Will this be the last time I have to type ver. 1.22474487139...? There are so many numbers, please save me from the numbers, I'm so scared of the numbers.
Destiny 2 may have had one of the most financially successful launches a game could hope for, but its reputation has only gotten worse and worse. Though Bungie continues to support the game through seasonal events and minor updates, none of it has really managed to garner much praise from the community. It was, as always, sustained by the hope that with a new, substantial paid DLC release, the game might finally get on track and correct course towards a brighter future. Unfortunately, despite bringing several improvements and somewhat fresh ideas to the table, the recently released Warmind DLC serves only to perpetuate the simplicity and stagnation that’s been plaguing players.
The expansion starts out reasonably enough, with the gorgeous icy deserts of Mars to explore, which is already a nice change of pace from the drab brown circuitousness of Curse of Osiris. Players are immediately introduced to the character Anastasia Bray, a guardian referenced as a war hero since the early days of the first Destiny. Ana is on Mars to solicit help from the artificial intelligence Rasputin to fight a giant worm-god named Xol, who is apparently related to the Taken King somehow. For some reason, it then falls to us to go in and save the day and engage in some ambiguous extra adventuring along the way.
The expansion continues with the almost iconic Destiny trope of throwing out fantastical names and concepts as if they mean something to the player, perhaps even ramping up that hollowness further. A large problem with the first Destiny was that Bungie offloaded nearly all of the story and world-building to their website, where players could collect cards in-game via achievements and read them to discover more about the world. This sort of storytelling was clearly inspired by the likes of Dark Souls, but Destiny wasn’t quite able to pull it off in the end, and abandoned the concept in the sequel. Destiny 2 certainly featured a more complete story, but it still had a whole slew of issues. The game simultaneously expected you to have read most of the old game’s nigh-inaccessible lore, while most of its characters acted as if you’d never encountered even the most basic aspects of their world.
Warmind has possibly one of the least compelling narrative arcs I’ve ever seen in a piece of media. Throughout Warmind’s two to three hour campaign I must’ve asked my girlfriend “what the hell is happening right now?” at least a dozen times. The game sticks to its path of throwing out buzzwords; Anastasia, Rasputin, Valkyrie, Taken King, Vanguard, Traveler- every few minutes, but never stops for a second to let a concept breathe or expand. Destiny 2 is a game that’s made up of a thousand one sentence questions and answers about “what’” but it never stops to ask “why?”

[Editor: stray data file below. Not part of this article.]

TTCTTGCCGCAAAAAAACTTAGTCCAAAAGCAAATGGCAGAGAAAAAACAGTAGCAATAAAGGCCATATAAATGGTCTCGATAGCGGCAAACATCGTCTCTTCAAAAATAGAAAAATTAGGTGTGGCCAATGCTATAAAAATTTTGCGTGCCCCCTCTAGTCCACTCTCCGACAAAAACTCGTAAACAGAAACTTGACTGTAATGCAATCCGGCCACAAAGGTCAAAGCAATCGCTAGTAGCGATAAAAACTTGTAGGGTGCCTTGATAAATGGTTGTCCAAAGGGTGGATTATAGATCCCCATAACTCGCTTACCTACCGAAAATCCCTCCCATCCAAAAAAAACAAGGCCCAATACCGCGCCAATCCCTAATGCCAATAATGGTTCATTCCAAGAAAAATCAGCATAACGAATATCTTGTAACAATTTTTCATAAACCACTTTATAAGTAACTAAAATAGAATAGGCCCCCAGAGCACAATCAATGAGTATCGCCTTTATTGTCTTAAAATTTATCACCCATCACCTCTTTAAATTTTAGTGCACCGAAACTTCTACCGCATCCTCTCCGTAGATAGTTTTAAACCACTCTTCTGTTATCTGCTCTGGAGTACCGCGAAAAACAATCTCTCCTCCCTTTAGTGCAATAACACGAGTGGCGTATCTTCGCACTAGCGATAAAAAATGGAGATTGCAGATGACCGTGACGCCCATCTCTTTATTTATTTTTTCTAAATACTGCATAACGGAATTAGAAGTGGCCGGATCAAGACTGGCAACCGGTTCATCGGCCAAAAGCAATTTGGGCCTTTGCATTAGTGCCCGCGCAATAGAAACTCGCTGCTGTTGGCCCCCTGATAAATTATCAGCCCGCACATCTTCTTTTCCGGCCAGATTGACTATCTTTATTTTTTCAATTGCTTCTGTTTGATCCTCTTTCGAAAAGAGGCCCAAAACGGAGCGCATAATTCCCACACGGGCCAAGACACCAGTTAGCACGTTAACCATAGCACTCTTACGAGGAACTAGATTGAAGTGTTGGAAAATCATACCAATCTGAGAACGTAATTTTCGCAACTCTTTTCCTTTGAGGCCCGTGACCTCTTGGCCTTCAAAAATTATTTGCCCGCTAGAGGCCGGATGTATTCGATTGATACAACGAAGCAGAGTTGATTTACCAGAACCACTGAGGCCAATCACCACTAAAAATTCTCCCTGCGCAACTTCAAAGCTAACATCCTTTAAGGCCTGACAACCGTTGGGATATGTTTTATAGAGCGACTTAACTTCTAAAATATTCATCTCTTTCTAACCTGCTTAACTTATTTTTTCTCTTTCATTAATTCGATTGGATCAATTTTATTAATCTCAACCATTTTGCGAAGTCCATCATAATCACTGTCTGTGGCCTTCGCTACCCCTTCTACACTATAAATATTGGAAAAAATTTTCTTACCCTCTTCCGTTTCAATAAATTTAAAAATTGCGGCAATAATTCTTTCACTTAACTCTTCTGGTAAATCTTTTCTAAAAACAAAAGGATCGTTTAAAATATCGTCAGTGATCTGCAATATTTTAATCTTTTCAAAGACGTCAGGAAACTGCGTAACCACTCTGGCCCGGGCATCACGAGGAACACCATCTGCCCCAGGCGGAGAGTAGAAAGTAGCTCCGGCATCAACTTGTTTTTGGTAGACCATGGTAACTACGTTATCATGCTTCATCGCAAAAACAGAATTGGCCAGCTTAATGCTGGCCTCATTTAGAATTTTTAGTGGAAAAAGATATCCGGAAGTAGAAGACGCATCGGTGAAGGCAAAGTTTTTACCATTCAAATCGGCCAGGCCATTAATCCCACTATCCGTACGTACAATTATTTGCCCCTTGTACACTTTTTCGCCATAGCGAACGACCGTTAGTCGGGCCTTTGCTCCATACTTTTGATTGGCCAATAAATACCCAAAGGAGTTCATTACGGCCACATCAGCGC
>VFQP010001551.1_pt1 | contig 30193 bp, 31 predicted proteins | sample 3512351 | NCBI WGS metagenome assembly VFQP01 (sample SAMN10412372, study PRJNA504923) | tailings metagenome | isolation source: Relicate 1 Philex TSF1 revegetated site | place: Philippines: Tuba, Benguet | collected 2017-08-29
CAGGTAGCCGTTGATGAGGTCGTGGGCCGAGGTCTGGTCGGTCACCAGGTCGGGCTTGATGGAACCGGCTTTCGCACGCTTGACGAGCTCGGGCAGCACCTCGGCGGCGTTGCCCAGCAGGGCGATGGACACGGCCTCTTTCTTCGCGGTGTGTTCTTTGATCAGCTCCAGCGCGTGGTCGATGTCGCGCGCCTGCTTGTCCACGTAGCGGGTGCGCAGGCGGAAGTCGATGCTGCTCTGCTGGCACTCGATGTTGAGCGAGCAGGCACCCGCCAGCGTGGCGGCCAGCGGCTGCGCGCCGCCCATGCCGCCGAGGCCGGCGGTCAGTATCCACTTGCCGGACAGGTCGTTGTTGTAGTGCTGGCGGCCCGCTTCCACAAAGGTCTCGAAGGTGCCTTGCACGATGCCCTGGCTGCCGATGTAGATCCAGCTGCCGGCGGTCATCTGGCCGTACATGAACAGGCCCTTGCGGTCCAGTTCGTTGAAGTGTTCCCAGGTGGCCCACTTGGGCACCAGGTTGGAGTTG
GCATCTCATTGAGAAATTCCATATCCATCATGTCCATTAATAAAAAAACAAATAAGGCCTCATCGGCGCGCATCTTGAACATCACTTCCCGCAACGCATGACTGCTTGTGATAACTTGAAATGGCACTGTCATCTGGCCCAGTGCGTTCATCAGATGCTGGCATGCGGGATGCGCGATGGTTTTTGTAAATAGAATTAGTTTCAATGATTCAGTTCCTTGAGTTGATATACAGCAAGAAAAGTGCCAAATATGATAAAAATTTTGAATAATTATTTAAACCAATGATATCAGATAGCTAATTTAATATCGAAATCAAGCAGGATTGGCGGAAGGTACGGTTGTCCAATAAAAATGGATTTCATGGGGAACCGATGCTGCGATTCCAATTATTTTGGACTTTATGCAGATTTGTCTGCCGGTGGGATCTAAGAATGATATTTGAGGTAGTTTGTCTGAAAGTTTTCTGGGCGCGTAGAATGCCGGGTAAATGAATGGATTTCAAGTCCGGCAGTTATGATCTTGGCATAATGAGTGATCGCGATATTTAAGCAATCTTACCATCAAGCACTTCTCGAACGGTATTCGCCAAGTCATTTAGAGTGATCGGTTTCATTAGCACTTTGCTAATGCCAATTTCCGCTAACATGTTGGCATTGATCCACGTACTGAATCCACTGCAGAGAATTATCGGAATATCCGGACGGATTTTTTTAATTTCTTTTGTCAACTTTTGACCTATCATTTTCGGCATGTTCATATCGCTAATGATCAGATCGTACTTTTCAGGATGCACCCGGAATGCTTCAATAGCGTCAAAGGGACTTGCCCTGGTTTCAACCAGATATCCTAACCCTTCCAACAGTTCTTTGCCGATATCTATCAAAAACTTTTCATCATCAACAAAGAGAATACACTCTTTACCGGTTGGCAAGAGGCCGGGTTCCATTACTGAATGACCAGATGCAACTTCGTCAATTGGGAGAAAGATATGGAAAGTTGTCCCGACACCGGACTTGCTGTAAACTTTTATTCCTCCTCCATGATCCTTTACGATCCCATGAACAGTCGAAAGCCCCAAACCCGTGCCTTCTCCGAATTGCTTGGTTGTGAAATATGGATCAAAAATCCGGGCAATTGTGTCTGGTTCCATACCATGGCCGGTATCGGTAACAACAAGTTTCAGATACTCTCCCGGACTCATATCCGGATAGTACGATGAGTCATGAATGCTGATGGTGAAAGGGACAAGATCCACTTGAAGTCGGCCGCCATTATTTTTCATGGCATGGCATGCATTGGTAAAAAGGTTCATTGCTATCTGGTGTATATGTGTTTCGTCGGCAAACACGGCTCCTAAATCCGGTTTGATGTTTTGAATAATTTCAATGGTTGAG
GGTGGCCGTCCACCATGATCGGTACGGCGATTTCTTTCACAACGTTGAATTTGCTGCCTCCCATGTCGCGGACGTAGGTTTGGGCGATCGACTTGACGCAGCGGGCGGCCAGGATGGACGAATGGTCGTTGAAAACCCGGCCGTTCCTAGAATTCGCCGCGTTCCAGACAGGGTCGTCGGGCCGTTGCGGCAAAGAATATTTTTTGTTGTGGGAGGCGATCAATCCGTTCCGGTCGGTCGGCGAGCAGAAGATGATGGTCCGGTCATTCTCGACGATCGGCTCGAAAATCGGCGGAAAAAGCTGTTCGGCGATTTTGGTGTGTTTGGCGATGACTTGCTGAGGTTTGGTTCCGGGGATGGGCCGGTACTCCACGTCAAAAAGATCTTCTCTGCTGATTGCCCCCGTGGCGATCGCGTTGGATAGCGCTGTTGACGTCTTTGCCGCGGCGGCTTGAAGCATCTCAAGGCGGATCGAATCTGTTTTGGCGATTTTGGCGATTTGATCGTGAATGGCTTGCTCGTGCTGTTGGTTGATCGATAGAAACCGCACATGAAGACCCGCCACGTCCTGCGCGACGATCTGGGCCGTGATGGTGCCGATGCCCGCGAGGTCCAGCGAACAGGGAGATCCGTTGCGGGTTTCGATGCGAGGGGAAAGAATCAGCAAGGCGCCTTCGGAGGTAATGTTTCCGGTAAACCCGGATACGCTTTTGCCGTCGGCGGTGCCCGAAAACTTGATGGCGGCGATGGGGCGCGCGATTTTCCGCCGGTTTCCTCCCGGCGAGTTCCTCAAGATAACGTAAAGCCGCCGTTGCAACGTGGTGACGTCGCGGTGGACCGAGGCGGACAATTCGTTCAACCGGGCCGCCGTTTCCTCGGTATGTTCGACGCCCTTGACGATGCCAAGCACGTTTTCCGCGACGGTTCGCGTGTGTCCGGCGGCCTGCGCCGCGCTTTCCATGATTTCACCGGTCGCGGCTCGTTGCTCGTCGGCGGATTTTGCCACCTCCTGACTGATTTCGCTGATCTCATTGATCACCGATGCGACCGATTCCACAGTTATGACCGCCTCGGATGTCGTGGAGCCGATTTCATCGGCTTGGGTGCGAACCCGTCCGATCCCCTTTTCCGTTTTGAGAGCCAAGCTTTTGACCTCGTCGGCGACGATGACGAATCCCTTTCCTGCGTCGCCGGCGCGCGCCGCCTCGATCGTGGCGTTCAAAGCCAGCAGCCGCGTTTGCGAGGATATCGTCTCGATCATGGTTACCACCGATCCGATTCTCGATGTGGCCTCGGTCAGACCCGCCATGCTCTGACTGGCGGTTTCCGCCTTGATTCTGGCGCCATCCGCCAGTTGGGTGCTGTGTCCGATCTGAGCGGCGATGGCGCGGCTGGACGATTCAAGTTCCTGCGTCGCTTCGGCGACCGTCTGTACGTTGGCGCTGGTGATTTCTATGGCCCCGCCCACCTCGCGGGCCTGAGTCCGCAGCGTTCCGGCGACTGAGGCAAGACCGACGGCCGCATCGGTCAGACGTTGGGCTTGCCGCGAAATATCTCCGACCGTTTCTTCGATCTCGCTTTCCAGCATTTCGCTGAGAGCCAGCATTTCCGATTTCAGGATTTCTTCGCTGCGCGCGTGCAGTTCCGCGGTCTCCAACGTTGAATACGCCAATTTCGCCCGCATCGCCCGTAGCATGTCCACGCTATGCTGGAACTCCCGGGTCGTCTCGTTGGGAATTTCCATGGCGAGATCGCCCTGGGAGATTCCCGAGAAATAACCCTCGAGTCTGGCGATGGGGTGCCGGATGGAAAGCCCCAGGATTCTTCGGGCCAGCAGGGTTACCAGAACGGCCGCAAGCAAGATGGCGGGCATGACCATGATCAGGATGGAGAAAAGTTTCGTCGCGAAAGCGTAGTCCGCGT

That is to say nothing of having a guardian with amnesia named Anastasia, whose character arc comprises of dealing with and finding a way to work with something called Rasputin. It’s one thing to throw around a slew of fantasy words ascribed to so many things of little importance, but once the lore treads into the territory of real world historics it gets much more dicey. At no point does the game consider a message or a reasoning behind the placing of two characters related to the Romanov family into the narrative. It feels like the sort of situation where one dude sat in an office racking their brain for possible names, only to find their “aha” moment by thinking solely of the animated film. It’s not surprising at all to imagine that Destiny’s lack of cohesive vision would be a constant in Bungie’s design process.
As the game pushes you through mission after mission, there is at least some semblance of engaging gameplay. The new enemies are fun, if uninspired, mixing a more icy and melee oriented Hive with the same Cabal and Taken enemies you’d see throughout the game. Though it felt a little cheap for one of the expansion’s scant missions to take place back in one of the base game’s starting areas, it was at least utilized well, and ended up feeling more like a return than the forced shuffles of the last expansion. However, when it comes down to the endgame feedback loop, things quickly return to those familiar questions of “why?”
Not ten minutes into my experience with Warmind and I was already seeing the same public event that I’d seen throughout the base game experience, enemy names and all. While it was somewhat excusable that the original game featured the same three to four public events scattered across various environments, seeing the same exact event barefaced dropped into new content with absolutely no changes is hardly defensible. While there are two other public events, an older one actually reskinned and one completely fresh, the rampant recycling problem permeating the game has unfortunately yet to be resolved.
It makes sense why Destiny 2 would try and crib the design philosophies of other multiplayer online games. World of Warcraft, which lives under the same corporate umbrella, is the most likely target. Similar to the narrative, though, Destiny’s design liftings are surface level, and fail to understand what makes them work in the first place. World of Warcraft had players participate in timed events around their maps, but the reward pools and activities were varied and nuanced no matter where you went. When Legion added more World Quests, the devs specifically went out of their way to mix things up as much as they could with the standard MMO quest format. Bungie hasn’t moved beyond the level of “you can make it slightly more difficult for more tokens,” which, despite their changes, hardly feels exciting or engaging, especially when you’re going through the same event for the 30th time.